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Engulfed: Putting a price on suffering

Thursday, July 15, 2010 | 10:26 p.m. CDT; updated 11:51 a.m. CDT, Friday, July 16, 2010
Kenneth Feinberg discusses BP's $20 billion compensation fund with fishermen affected by the spill in Plaquemines Parish, La.

PORT SULPHUR, La. — Whether or not you think it’s right, your life has a dollar value.

Like stolen paintings, like wrecked cars, like burned-down houses, human loss can be measured in money — at least if you’re Kenneth Feinberg, the lawyer and mediator appointed to dole out the $20 billion in BP’s compensation fund.

And the fishermen of Plaquemines Parish are learning this firsthand, in the form of $5,000 checks that are meant to keep them on their feet and out of the courtroom.

On Thursday afternoon, Feinberg met with area residents at the St. Patrick Catholic Church in Port Sulphur to discuss the claims process behind BP’s fund, rattling off sound bites with the tell-it-like-it-is demeanor of a stingy — but ultimately benevolent — wealthy uncle.

“We’ve got to accelerate the (claims) process, make it quicker,” Feinberg said, speaking to an arc of TV cameras positioned in front of a crowd sitting on tables typically used for church dinners and bingo. He exhorted the crowd to try the process, stressing each syllable of “I can not help you if you do not file a claim.”

Feinberg was practically the only man wearing a tie in a room of roughly two hundred, a crowd that featured a few dozen Vietnamese who immigrated to the area to work in the fishing industry. In a meeting dealing with lost jobs and bureaucracy, there was no crying, no yelling, and very little confrontation.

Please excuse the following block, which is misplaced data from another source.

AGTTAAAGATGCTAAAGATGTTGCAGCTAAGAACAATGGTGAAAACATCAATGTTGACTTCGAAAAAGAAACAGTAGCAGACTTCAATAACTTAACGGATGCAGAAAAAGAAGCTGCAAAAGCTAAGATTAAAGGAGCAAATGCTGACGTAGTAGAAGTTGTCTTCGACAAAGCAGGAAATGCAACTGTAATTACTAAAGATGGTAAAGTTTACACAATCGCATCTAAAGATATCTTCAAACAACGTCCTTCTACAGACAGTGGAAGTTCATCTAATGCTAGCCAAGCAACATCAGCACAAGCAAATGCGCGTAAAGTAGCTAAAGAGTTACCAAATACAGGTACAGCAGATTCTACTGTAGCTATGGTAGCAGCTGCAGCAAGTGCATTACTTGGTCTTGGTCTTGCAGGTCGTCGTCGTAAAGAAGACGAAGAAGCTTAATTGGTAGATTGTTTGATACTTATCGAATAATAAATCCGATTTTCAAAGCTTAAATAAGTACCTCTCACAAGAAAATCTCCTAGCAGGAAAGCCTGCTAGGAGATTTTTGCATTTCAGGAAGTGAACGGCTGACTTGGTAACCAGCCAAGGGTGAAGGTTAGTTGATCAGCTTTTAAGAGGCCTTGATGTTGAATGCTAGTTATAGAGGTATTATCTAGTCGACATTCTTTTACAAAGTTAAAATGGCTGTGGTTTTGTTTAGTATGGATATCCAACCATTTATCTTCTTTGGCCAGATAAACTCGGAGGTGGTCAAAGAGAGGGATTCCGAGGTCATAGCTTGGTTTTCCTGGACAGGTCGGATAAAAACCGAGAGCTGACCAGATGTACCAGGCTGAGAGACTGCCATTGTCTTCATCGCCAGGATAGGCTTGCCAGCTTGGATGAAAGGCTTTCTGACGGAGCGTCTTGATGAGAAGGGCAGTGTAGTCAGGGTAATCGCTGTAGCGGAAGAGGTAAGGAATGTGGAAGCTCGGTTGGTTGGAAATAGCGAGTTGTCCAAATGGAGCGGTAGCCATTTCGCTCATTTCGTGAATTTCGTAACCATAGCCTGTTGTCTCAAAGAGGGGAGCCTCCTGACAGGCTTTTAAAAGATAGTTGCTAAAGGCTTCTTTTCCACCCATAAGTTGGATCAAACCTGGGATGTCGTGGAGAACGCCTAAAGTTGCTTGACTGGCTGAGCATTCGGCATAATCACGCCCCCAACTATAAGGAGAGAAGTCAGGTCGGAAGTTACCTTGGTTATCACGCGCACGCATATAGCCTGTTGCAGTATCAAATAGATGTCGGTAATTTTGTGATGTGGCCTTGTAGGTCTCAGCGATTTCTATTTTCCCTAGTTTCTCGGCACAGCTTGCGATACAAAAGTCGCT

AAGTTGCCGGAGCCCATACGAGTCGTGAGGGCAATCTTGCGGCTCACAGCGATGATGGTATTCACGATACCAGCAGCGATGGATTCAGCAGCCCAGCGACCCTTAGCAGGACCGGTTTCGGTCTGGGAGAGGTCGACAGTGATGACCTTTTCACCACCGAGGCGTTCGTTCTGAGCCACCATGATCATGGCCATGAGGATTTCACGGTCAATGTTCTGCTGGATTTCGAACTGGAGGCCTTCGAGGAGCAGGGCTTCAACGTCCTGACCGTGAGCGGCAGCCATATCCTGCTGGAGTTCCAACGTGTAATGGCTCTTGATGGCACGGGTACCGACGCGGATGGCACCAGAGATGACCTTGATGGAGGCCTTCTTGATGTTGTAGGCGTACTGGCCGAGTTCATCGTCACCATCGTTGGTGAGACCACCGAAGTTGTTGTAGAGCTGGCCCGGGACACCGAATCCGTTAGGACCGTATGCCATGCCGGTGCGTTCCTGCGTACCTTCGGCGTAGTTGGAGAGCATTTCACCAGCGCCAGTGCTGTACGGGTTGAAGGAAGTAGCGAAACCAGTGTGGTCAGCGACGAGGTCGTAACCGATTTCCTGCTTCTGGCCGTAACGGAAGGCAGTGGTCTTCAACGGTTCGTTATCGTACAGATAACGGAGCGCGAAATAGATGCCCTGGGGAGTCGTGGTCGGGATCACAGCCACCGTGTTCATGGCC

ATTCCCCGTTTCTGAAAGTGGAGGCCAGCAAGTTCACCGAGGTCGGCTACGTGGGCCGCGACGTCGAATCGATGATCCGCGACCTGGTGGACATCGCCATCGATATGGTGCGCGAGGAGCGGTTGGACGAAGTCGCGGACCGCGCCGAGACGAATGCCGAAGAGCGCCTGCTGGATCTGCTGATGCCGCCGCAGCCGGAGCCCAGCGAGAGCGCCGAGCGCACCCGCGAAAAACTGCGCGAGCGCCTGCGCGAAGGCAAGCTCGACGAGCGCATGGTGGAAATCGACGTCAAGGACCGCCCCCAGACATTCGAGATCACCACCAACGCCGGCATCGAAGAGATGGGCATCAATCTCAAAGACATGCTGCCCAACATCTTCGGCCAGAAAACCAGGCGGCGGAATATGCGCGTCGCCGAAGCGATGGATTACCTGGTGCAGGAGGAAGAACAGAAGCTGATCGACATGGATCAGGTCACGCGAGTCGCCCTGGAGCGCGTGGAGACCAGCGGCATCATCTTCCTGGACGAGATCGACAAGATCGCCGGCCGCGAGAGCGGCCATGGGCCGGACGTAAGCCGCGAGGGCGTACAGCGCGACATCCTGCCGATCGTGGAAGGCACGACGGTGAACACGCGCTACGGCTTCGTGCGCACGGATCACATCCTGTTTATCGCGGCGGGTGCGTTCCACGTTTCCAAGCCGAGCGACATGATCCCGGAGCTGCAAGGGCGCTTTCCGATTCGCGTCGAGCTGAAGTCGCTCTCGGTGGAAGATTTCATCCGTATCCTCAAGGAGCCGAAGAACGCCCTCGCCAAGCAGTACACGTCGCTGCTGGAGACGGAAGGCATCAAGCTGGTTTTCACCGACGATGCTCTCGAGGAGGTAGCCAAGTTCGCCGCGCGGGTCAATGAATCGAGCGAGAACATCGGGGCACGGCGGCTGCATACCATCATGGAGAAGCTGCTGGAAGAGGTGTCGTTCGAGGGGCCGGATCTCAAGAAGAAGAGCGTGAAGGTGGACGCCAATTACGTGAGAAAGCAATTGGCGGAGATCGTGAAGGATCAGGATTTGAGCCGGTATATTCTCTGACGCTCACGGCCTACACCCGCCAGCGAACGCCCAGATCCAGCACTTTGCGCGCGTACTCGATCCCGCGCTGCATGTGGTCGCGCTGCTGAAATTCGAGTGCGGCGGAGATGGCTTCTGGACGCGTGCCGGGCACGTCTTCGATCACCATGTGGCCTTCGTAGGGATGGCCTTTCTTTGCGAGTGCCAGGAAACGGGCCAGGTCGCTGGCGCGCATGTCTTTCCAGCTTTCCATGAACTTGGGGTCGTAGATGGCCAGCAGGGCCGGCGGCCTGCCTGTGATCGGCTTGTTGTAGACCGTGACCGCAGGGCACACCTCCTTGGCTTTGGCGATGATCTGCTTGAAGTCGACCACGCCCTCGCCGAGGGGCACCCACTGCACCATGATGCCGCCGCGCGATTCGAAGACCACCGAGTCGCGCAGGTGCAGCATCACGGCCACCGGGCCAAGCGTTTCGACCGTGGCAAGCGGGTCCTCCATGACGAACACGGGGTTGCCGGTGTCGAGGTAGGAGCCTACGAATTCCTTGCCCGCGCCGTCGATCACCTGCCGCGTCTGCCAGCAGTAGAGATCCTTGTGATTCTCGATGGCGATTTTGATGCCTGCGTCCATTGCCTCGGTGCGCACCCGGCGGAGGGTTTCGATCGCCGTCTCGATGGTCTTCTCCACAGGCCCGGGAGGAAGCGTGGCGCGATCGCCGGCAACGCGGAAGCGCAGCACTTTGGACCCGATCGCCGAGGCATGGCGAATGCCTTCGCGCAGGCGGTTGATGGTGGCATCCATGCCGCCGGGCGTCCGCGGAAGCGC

Question: If you lose out on $10,000 of fishing work because of the spill, and then go work in a furniture shop part time, earning $2,000, do only receive $8,000 in claims money?

Feinberg’s answer: Yes.

Question: If you are losing sleep because of all the cleanup work near your home, and becoming stressed because of it, can you file a claim?

Feinberg: No. “If I accepted claims for anxiety, I’d get claims from people in Montana upset about the spill.”

One woman challenged Feinberg on how BP could ever compensate the emotional damage of interrupting some families’ multiple-generation history working as fishermen. Feinberg gave a what-can-ya-do shrug and said “there’s not enough money in the world” to pay for all the damage created by the spill.

And so the meeting went, question by question, until Feinberg departed for another town hall meeting in western New Orleans.

Many fishermen stuck around afterward and expressed minor skepticism about the payouts, but some were generally pleased with BP.

“Nobody’s cryin’ and screamin’, because BP stepped up and gave us $5,000,” said Clayton Mareno, who fished crab, shrimp and shark before the spill. “I think it’s time for people to take their focus off BP and put it on the federal government,” which he said should provide more cleanup supplies.

Patrick Hue, 49, who fished for shrimp, crab and fin fish, was ambivalent about the compensation.

“Do you want to go clean up oil and risk catchin’ cancer, or do you want to stay at home and collect the same money?” he said.

I asked him what he was currently doing now that he wasn’t fishing.

“Aw, I ain’t doin’ nothin’ man, except goin’ crazy,” he said. “I just sit at home. Mowin’ the grass. Mowin’ the grass. Mowin’ the grass.”

Fifty-year parish resident Helen Saucier, 78, wasn’t surprised at the resilient attitudes of many of those who attended the meeting.

“We’ve been through quite a bit down here, and we certainly didn’t need an oil spill, but that’s life,” she said. “We’ll survive.”


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